Fig. 5
figure5

Nanomedicine, microbiota, and CAD. Nanoparticles in nanomedicine have many applications that can aid in the prevention, diagnosis, and treatment of CAD. The utilization of nanoparticles to understand the underlying bodily mechanisms (i.e., protein corona analysis), drug delivery (i.e., microbiome- and metabolome-targeted therapies), and scavenging particles (i.e., for LDL cholesterol modulating the immune system) can lead to a healthier gut microbiome and immune system that result in better overall healthy state clear of CAD development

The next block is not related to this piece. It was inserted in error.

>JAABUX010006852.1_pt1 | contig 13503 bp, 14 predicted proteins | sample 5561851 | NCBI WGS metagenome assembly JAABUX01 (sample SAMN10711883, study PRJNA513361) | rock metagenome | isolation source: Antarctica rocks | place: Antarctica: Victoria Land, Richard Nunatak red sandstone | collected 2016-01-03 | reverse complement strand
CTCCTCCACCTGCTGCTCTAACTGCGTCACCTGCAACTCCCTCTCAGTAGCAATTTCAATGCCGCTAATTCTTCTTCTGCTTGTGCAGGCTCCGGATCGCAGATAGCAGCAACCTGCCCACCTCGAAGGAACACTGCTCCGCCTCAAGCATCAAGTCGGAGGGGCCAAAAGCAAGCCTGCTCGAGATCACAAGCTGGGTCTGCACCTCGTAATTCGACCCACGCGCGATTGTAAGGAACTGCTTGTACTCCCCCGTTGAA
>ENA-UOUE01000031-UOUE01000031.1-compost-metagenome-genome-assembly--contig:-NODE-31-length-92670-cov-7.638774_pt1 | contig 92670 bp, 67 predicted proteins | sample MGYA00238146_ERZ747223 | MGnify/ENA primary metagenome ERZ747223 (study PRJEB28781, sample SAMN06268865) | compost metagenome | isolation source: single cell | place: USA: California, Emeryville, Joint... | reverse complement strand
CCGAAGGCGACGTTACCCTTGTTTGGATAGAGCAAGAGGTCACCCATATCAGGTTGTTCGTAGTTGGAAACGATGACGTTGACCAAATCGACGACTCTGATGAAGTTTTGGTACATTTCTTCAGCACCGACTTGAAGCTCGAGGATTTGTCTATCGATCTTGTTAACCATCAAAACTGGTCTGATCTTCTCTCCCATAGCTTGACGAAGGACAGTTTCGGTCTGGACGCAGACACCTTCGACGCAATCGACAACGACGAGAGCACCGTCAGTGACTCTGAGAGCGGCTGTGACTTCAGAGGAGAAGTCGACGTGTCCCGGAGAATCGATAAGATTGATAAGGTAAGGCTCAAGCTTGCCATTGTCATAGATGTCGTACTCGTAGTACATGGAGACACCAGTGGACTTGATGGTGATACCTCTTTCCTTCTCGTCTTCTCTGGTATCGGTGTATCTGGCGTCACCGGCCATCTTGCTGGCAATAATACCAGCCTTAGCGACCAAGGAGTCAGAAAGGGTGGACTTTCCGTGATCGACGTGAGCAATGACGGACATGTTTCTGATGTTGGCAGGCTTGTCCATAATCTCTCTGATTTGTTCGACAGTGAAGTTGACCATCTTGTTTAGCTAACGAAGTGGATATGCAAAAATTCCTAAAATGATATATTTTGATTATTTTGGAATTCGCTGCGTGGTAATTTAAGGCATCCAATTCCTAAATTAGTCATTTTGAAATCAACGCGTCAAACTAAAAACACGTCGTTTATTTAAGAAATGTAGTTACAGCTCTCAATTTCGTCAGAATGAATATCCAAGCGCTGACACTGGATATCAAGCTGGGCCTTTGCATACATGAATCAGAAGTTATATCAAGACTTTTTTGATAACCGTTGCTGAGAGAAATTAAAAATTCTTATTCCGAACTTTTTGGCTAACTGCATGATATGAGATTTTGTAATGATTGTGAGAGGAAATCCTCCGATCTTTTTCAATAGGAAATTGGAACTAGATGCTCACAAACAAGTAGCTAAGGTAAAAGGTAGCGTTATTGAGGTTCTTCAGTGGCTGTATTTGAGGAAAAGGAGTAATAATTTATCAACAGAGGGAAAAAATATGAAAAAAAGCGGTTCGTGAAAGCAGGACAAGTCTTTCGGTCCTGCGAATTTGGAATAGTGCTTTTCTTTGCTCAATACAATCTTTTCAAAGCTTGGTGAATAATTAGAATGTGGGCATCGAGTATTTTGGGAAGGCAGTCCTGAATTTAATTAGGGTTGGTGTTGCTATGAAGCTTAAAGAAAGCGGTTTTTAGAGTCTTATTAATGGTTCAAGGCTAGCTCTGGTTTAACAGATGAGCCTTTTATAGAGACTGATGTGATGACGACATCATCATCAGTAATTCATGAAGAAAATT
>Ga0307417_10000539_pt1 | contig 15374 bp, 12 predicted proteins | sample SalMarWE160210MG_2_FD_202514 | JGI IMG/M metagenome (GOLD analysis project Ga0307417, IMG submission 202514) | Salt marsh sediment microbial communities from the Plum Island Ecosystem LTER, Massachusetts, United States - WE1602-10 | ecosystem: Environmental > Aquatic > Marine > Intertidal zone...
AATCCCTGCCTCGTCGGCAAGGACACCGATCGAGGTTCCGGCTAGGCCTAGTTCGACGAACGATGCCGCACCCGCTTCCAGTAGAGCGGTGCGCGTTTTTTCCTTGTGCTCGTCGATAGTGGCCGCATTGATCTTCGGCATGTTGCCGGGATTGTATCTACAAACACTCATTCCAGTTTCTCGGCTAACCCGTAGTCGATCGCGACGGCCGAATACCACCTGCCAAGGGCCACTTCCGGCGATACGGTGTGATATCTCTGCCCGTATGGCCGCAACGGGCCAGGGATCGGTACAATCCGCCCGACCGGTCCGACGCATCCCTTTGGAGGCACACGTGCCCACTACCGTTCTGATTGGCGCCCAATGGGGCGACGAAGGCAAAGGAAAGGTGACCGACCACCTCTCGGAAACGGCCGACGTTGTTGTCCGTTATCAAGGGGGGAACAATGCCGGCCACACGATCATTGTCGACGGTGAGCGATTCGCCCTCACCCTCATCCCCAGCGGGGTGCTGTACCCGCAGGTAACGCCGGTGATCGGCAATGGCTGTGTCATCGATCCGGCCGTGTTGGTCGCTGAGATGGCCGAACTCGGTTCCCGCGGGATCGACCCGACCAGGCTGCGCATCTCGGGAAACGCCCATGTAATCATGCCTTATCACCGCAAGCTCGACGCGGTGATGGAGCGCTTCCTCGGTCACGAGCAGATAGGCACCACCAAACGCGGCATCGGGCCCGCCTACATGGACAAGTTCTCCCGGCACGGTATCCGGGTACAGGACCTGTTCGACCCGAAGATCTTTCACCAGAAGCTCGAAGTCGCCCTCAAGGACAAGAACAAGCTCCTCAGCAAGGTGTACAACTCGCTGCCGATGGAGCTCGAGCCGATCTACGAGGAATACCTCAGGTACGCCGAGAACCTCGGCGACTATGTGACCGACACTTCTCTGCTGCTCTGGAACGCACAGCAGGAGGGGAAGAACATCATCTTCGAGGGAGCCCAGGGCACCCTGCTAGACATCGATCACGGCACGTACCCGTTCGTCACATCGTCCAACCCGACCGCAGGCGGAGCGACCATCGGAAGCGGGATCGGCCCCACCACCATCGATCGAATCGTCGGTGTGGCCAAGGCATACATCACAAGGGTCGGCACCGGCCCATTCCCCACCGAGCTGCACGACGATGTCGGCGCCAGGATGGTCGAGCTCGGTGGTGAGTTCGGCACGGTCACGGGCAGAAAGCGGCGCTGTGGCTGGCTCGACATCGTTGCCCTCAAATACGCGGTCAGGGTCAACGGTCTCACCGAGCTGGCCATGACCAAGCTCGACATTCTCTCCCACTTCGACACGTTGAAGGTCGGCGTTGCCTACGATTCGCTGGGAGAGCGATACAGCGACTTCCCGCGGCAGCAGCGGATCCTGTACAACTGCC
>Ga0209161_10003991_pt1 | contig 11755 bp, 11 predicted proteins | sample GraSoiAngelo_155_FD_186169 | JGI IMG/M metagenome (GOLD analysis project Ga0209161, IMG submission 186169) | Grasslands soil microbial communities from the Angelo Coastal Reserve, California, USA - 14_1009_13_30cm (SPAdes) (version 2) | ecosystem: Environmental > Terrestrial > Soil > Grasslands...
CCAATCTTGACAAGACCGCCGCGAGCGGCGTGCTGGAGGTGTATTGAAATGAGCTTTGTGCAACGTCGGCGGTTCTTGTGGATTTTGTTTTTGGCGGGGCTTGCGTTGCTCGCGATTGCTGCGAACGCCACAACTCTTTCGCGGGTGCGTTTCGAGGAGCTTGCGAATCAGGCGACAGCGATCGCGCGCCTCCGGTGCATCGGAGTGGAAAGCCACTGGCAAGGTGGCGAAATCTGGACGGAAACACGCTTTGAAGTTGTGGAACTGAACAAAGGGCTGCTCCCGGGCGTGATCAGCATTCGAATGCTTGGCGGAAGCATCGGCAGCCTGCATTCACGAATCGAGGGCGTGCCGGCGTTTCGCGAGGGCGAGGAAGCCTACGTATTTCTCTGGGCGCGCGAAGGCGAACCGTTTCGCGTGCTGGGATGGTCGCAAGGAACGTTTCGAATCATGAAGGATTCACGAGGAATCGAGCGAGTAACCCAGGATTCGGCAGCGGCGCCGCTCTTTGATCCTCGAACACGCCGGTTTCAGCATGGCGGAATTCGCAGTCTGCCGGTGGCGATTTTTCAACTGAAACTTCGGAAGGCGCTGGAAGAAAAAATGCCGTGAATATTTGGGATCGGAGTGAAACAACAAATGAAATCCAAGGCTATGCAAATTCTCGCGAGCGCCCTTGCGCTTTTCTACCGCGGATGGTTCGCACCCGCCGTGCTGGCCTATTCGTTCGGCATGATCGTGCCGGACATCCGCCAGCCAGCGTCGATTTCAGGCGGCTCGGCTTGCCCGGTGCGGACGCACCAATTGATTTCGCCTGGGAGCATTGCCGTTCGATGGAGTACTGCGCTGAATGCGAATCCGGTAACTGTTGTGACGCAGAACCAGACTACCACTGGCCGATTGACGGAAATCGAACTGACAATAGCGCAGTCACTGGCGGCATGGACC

Current prospective diagnostic and therapeutic applications include imaging, tissue engineering, the delivery of conventional drugs, proteins and genetic material, and scavenging of LDL cholesterol [241,242,243,244]. For example, heparin- and chitosan-conjugated magnetic nanoparticles have shown great potential in removing LDL cholesterol from blood plasma [245]. Nanoparticles can also modulate the immune system and have been used to induce anti-inflammatory effects [246, 247]. Broad-spectrum ROS scavenging nanoparticles, for example, have been utilized in mice studies to effectively decrease oxidative stress and local and systemic inflammation [248]. Furthermore, chitosan nanoparticles induce anti-inflammatory effects by decreasing the permeability of intestinal epithelial monolayer and the secretion of pro-inflammatory cytokines [247]. In addition, nanoparticle-based inhibitors of TLR signaling have been used to decrease inflammation and treat inflammatory diseases [249].